Aardvark DailyNew Zealand's longest-running online daily news and commentary publication, now in its 18th year. The opinion pieces presented here are not purported to be fact but reasonable effort is made to ensure accuracy.
Content copyright © 1995 - 2013 to Bruce Simpson (aka Aardvark), the logo was kindly created for Aardvark Daily by the folks at aardvark.co.uk
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I hate living in suburbia.
If it's not the neighbours partying until all hours of the morning, rattling the bedroom windows with their bass, it's the almost total lack of privacy you get from living just 10m from those on either side of your house.
The countryside is where I'd rather be [insert theme to 'Green Acres'] where you don't have to acquire a taste for your neighbour's music preferences, you're not an unwilling eavesdropper on every argument and the sound of revving engines and screeching tyres are replaced by the birds in the trees and serenity.
So why am I stuck, living in suburbia while utopia might be just a few miles down the road?
Well there are two reasons.
The first, and most obvious, is a lack of coin. Land prices in New Zealand are silly-high and that means I'm left renting a ramshackle, uninsulated, drafty, "grotty" house for $160 a week.
The second reason is that where I am, there is ready-access to ADSL2 and the promise of UFB in just a few months time.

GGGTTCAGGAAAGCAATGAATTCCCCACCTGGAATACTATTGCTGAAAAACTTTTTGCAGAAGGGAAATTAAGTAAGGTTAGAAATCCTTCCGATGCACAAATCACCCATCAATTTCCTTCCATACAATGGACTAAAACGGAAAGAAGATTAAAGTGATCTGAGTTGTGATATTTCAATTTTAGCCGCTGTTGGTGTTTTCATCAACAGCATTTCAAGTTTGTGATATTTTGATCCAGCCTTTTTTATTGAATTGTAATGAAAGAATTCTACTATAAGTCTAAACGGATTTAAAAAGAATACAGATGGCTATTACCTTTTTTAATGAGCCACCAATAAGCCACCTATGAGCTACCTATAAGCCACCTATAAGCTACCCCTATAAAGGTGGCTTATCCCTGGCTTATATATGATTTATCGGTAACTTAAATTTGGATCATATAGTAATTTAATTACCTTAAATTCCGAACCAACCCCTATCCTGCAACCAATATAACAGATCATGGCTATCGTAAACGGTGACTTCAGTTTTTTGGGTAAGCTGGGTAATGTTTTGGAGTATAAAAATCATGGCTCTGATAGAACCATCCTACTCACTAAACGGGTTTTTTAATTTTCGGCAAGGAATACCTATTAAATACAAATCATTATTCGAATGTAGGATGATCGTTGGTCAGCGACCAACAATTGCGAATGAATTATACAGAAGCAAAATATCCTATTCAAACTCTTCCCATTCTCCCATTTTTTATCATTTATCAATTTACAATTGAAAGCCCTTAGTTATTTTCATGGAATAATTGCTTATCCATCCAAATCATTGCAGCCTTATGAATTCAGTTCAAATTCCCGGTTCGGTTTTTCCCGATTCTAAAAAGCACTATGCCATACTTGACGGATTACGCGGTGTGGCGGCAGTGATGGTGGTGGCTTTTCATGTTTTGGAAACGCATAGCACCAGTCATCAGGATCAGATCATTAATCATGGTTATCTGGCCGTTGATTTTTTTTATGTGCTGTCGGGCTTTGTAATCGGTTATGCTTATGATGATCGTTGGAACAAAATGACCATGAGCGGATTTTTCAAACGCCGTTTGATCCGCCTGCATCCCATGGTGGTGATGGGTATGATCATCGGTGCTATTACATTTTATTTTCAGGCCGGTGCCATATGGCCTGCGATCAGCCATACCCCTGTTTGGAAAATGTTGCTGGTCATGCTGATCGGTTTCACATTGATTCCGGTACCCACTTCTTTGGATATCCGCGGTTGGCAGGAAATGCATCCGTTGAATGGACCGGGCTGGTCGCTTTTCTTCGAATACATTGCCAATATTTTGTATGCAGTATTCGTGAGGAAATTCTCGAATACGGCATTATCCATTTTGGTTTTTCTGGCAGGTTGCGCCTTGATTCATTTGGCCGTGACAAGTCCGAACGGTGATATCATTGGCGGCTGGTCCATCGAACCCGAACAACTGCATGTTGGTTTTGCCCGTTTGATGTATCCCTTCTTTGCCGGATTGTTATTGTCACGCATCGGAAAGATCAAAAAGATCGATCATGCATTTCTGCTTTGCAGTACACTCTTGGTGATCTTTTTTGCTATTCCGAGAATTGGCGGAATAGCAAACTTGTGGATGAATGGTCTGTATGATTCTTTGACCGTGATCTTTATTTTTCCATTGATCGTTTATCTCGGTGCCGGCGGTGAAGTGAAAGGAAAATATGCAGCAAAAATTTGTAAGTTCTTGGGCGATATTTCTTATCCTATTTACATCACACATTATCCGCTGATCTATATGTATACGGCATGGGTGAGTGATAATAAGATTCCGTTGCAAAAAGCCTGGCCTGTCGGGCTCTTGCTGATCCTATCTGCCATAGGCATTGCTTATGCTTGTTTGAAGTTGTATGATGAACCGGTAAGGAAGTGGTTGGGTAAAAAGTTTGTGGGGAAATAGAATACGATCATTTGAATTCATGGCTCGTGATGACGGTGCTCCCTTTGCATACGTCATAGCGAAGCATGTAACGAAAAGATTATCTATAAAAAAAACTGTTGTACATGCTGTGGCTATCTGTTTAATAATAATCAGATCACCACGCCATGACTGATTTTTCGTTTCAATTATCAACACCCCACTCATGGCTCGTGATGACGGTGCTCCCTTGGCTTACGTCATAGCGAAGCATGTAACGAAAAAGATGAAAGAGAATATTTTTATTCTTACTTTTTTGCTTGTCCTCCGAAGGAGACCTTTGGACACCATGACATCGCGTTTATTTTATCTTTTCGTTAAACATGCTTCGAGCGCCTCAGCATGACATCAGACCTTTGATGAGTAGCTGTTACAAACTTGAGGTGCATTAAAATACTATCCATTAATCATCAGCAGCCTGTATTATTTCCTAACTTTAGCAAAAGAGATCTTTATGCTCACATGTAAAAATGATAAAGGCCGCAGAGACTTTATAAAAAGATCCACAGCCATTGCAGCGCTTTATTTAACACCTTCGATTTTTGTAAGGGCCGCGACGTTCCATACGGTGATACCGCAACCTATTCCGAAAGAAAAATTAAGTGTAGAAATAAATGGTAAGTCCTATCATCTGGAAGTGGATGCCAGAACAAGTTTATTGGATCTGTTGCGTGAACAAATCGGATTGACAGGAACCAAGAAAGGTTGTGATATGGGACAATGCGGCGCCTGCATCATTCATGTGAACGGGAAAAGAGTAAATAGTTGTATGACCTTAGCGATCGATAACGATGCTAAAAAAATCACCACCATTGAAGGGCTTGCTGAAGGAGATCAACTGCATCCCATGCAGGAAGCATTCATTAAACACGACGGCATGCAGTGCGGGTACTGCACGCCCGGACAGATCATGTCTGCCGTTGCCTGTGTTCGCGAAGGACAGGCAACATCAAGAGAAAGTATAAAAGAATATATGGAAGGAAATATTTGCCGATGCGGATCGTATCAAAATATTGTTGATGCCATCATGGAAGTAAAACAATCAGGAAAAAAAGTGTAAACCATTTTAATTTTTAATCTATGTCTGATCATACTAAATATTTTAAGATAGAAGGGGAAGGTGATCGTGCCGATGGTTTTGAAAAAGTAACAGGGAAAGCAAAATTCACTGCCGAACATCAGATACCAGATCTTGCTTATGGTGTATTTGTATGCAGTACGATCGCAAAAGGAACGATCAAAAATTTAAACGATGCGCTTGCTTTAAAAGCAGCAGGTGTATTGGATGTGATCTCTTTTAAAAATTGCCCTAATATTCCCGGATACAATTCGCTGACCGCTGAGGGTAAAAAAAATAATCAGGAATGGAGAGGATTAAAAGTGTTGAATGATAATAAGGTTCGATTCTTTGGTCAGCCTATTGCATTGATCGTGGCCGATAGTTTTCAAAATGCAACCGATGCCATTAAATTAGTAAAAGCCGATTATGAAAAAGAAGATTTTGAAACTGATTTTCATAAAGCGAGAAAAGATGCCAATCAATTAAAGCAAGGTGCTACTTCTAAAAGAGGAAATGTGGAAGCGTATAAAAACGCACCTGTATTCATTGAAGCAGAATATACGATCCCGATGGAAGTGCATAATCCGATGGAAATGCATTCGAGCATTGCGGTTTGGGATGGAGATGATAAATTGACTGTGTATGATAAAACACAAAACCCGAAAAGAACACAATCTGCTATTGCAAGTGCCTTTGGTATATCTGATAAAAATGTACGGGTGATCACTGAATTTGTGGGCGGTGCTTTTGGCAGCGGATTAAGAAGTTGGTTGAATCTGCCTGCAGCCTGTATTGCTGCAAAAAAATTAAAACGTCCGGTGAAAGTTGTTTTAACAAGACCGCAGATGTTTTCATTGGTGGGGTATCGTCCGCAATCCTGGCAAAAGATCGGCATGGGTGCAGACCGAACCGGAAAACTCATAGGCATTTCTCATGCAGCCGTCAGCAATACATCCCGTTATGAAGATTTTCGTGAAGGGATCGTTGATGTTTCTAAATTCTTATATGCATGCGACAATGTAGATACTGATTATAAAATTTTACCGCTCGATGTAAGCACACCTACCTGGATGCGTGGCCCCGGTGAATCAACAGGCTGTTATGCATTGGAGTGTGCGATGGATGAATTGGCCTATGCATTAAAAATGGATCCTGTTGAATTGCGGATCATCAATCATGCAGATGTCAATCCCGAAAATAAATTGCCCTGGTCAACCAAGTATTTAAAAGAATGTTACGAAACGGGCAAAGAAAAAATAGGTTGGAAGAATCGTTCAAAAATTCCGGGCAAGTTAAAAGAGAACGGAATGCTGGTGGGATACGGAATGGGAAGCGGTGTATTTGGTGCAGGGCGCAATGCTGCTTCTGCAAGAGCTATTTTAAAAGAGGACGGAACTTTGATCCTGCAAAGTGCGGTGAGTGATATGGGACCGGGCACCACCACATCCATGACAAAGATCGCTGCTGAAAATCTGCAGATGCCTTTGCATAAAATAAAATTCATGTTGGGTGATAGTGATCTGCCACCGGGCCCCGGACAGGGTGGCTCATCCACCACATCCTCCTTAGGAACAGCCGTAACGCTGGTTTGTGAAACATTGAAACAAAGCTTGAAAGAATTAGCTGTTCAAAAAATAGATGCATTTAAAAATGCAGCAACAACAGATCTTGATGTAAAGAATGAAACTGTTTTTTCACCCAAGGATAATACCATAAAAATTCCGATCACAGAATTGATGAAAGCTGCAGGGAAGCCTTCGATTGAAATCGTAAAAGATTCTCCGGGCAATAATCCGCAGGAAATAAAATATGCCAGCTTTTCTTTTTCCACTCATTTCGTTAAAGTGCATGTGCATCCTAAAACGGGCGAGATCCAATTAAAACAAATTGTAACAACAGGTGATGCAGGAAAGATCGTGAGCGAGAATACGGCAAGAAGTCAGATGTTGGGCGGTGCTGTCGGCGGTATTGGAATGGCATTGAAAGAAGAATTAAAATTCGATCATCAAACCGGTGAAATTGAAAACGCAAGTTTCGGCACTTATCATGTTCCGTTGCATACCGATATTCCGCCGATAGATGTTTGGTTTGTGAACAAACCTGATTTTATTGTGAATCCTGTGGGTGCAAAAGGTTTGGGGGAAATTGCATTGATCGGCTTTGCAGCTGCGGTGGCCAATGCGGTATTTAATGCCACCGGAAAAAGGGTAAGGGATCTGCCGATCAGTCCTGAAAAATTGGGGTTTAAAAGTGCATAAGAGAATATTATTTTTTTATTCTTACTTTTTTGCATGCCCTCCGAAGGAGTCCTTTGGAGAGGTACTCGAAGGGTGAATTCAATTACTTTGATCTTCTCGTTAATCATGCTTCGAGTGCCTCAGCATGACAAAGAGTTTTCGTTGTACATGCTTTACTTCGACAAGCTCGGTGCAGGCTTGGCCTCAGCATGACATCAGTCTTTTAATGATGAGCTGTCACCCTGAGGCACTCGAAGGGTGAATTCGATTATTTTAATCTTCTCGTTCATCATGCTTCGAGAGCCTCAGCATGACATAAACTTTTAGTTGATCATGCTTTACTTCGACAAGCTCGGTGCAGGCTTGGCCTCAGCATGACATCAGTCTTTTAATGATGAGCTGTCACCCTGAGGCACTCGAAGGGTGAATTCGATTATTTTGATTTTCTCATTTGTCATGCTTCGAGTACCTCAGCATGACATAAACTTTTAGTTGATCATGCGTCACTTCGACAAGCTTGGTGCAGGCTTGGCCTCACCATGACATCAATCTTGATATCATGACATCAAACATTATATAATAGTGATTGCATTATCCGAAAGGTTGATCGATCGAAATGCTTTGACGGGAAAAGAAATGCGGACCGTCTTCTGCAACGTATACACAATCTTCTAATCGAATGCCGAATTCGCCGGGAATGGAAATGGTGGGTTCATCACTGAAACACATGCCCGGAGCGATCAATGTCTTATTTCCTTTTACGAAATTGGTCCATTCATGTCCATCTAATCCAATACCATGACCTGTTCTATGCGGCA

The last time I lived in the countryside and enjoyed the rural splendor that such solitude and peace provides, I had to make do with two dial-up internet connections and that was over a decade ago, when webpages were smaller and video was a non-event.
Unfortunately for me, there are still many, many areas of NZ's countryside that simply have no form of fixed-line high-speed internet connection and that would make relocating to my ideal living area somewhat problematic and rather expensive.
There are satellite options but, for someone who regularly chews through 100GB or so in a month, the cost of such a hook-up would be outrageously high.
So what do those folk who live in these "slow zones", where the only chance of a Net connection is dial-up or a high-priced RF-based connection, do if they want to truly join the cyber-age?
How are they going to take advantage of the new "on-demand" services or the growing shift towards obtaining legal music and video content via download?
I'd really like to hear from any readers who might be living in one of these "slow zones". Tell us about how the lack of fixed-line broadband affects your use of the Net and the costs associated with staying connected.
If, as I really hope, the old sheila and I will be moving out of this suburban hell-hole in the not too-distant future, I'd really like to know whether my options will be really constrained by the lack of broadband connectivity -- or if their is life after ADSL.
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